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Getting to Know Geralt When I’m Not Pulling the Strings

I’ve always enjoyed reading the book after I see the movie. I’m never disappointed that way.

Like a flatiron applying heat, I smoothed over the inconsistencies between J.K. Rowling’s frizzy-haired, buck-toothed Hermione and the straight-haired, straight-smiling Emma Watson of the screen.

I saw The Fellowship of the Ring when I was seven; I read J.R.R. Tolkien’s trilogy in college. For me, Peter Jackson’s Middle-earth is canon. Tolkien’s stories are a fun alternative take.

And, while fans complained when he was cast, Josh Hutcherson will always be my mental image of Katniss Everdeen’s son-of-a-baker boyfriend. Same goes for R-Patz.

I feel differently, however, as I make my way through Andrzej Sapkowski’s The Witcher books, the saga from which CD Projekt RED’s massive RPGs draw their name, characters, and setting. Having played 60 hours of The Witcher 3: Wild Hunt, in August I decided to jump into the books. Since thenI have since finished the two short story collections, The Last Wish and Sword of Destiny, that serve as an introduction to The Continent, and I am mostly done with Blood of Elves, the White Wolf’s first novel-length adventure.


I’m frustrated and intrigued by the Witcher I’m meeting on the page. Geralt of Rivia, I thought I knew you.

Good Witcher, Bad Witcher

My Geralt is a nice guy; amicable unless he has good reason not to be. The Geralt of the page is pricklier. He frequently calls his buddy Dandelion a fool. When his adopted daughter Ciri acts up as a child, he threatens to spank her. My Geralt smiles warmly, conveying a kindness I have fostered through my decisions. But, Sapkowski describes Geralt’s grin as “ugly” and “hideous.” I tend to avoid confrontation and have created a character who mirrors this sensibility. Sapkowski’s witcher frustrates this impulse at every turn.

Some of the cognitive dissonance I’m experiencing is due to the fact that it’s rare to play a game that’s been directly adapted from a book. Usually, Hollywood serves as middleman and works to set our expectations.

Movies in the Middle

When I played EA’s The Lord of the Rings: Return of the King action-RPG on GameCube, I compared its virtual Minas Tirith to the one Ian McKellen, Viggo Mortensen, and Orlando Bloom fought through on screen; not the one that existed on the page. The game’s cutscenes (which were an amalgam of footage from the movie and in-engine animation) and unlockable behind-the-scenes interviews with the cast encouraged this comparison. There was too much remove for me to be concerned with the books at all. CD Projekt RED’s The Witcher games, by contrast, draw straight from Sapkowski’s well.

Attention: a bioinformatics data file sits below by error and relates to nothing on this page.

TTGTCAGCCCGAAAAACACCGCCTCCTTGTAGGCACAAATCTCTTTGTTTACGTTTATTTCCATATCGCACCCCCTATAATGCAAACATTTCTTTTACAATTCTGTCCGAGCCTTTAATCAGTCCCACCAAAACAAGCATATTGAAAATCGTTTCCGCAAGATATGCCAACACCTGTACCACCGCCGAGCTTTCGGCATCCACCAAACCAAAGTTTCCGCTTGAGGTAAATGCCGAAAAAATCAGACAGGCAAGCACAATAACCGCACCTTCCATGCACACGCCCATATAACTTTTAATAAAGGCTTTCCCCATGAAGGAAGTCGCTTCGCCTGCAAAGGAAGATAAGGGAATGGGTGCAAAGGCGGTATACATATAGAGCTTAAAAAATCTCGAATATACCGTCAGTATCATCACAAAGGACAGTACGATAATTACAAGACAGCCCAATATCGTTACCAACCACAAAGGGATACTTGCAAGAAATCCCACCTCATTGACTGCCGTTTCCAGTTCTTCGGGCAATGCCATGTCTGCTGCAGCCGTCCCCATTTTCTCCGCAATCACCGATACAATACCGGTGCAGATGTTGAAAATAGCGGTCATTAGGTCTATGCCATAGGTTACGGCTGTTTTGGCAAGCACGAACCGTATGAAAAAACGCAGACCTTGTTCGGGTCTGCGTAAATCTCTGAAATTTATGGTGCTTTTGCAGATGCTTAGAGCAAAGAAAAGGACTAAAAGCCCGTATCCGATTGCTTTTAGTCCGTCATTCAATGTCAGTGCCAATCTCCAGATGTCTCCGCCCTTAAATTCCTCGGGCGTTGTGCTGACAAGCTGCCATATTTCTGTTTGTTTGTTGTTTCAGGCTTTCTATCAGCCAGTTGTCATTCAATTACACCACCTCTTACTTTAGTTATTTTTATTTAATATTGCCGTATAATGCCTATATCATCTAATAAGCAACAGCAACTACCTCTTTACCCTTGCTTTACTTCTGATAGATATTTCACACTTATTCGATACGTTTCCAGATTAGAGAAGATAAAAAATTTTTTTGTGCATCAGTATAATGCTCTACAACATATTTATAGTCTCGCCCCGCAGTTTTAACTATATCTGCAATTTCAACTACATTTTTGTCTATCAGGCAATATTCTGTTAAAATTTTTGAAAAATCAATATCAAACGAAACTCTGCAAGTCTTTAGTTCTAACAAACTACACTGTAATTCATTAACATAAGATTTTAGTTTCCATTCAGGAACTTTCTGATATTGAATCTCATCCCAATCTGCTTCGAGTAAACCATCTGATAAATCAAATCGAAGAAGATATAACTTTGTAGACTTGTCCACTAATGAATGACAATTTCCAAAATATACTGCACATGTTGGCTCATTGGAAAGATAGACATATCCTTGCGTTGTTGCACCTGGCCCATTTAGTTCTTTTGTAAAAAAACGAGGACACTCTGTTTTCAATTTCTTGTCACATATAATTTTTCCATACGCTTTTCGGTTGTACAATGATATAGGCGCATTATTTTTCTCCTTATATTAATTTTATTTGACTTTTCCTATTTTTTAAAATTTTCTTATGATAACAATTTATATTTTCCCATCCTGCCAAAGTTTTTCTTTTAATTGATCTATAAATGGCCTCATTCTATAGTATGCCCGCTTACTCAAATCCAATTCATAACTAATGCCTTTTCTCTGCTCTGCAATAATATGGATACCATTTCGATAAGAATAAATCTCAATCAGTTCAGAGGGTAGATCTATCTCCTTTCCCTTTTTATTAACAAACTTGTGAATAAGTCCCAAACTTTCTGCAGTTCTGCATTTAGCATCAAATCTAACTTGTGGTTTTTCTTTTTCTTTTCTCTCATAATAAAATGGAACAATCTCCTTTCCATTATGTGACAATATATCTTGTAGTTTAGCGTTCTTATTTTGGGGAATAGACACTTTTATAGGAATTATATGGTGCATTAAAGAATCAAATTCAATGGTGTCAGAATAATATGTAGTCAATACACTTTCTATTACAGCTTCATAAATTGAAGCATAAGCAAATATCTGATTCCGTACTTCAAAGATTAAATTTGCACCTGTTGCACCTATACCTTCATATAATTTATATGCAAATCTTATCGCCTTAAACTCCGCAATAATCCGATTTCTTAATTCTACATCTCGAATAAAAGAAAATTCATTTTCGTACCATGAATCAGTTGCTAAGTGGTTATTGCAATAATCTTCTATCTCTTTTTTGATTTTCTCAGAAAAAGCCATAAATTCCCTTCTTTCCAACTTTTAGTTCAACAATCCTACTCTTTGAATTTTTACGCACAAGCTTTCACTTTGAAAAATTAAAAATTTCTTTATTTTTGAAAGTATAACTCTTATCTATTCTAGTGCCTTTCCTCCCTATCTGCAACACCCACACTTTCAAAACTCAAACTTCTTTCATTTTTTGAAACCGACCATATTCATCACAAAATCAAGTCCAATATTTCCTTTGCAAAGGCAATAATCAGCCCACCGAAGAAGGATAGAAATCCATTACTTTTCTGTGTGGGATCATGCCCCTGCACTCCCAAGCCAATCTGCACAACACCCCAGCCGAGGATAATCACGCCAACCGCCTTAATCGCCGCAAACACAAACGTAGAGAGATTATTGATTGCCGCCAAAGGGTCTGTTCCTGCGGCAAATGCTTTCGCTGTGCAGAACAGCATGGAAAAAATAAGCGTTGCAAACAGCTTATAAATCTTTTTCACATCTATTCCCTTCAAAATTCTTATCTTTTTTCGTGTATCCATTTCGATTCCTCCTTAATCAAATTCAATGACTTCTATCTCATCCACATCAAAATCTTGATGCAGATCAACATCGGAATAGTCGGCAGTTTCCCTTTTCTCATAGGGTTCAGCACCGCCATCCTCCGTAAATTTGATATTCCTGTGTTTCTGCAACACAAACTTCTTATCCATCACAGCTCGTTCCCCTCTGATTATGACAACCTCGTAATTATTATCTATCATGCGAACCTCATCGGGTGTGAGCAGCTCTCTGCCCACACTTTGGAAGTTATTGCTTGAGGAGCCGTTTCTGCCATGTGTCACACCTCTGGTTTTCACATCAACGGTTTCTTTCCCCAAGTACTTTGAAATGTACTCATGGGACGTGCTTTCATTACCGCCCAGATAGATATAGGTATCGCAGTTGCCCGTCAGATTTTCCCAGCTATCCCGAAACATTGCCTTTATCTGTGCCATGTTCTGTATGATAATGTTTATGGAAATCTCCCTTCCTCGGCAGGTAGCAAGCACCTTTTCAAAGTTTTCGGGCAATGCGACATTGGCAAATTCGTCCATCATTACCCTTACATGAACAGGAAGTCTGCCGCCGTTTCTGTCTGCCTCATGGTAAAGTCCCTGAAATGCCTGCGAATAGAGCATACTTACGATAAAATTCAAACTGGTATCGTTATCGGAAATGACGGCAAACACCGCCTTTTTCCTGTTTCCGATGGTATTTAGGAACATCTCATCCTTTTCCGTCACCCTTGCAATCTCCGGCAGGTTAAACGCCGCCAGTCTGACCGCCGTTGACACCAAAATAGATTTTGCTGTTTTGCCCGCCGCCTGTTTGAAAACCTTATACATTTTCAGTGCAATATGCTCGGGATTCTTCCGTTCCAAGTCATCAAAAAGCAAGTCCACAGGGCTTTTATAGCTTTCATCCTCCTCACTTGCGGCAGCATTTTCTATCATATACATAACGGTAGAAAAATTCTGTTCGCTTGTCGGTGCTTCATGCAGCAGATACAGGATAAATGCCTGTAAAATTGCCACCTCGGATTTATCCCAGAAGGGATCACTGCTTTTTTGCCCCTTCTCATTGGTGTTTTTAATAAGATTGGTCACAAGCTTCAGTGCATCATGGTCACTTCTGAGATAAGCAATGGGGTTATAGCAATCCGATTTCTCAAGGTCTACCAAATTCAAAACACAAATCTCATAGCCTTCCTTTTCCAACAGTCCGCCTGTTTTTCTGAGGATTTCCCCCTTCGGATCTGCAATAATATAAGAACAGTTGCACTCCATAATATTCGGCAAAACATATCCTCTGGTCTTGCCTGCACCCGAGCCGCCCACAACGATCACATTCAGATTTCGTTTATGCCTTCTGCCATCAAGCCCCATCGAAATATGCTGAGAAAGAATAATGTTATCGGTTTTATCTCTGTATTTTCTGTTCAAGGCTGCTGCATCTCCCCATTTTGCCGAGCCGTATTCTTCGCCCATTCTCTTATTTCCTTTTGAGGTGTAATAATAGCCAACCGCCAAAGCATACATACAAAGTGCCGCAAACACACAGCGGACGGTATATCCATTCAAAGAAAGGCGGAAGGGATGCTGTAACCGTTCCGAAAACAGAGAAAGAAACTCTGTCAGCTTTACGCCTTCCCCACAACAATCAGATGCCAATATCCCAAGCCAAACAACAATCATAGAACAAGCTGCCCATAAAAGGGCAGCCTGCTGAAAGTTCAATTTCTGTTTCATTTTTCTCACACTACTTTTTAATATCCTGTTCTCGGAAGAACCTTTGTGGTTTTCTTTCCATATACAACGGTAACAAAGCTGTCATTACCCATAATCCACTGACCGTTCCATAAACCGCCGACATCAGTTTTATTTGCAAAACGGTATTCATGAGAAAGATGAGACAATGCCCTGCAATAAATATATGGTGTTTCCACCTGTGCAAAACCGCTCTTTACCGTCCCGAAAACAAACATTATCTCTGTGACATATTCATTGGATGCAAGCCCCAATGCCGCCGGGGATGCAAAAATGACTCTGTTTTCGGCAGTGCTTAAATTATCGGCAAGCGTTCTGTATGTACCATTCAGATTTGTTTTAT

But, mostly, the sense of strangeness that punctuates moments of my time with these books is a result of The Witcher 3’s status as the preeminent example of wide-scale player choice executed in a AAA setting. Player choice molds Geralt’s personality and radically alters the course of action he pursues through the events of The Witcher 3. The player, assuming the role of Geralt, enters into a dialogue with CD Projekt RED, molding and shaping Geralt to be a combination of who they want him to be and who CD Projekt RED will allow him to be.

A Novel Approach

Geralt on the page is deeply human, and as a result, a mixture of apparently contradictory characteristics. He’s tough, but kind; a violent man with a penchant for introspection; a witcher who, by all accounts, should be stripped of emotion, but who cares deeply for the people in his life. As a player, I’m given the opportunity to shape the radar chart, tugging in whichever direction my heartstrings direct. I can go all-in on being an asshole—opt for violence whenever possible, refuse to tip a messenger boy, falsely tell Emhyr var Emreis that Ciri said he was a bad father—or I can do the same with kindness, transforming Geralt into a soft-hearted rhetorician who will rarely resort to causing bloodshed. All of this is Geralt, sure, but all of it is also me.

By contrast, the Geralt of Sapkowski’s fiction has been shaped by one person: Andrzej Sapkowski. There is no dialogue between author and readers here; we as readers have no say in who the Rivian becomes. While CD Projekt RED’s Geralt is malleable, Sapkowski’s witcher is as rigid as the invented code he claims to follow. The prose doesn’t change based on how much meanness we can stomach.

My Geralt is a cold-blooded killer. The Geralt of the page rarely kills sentient beings, and never takes life without good reason. He prefers a stubborn neutrality that often frustrates those around him. I, though, kill because my delusion stat isn’t high enough to convince some goons to leave me alone. Geralt is disciplined, and created by an author’s disciplined hand. I come to the game for enjoyment, and pick the options that will provide it.

My Geralt is a weaker character for it. He’s also significantly more like me.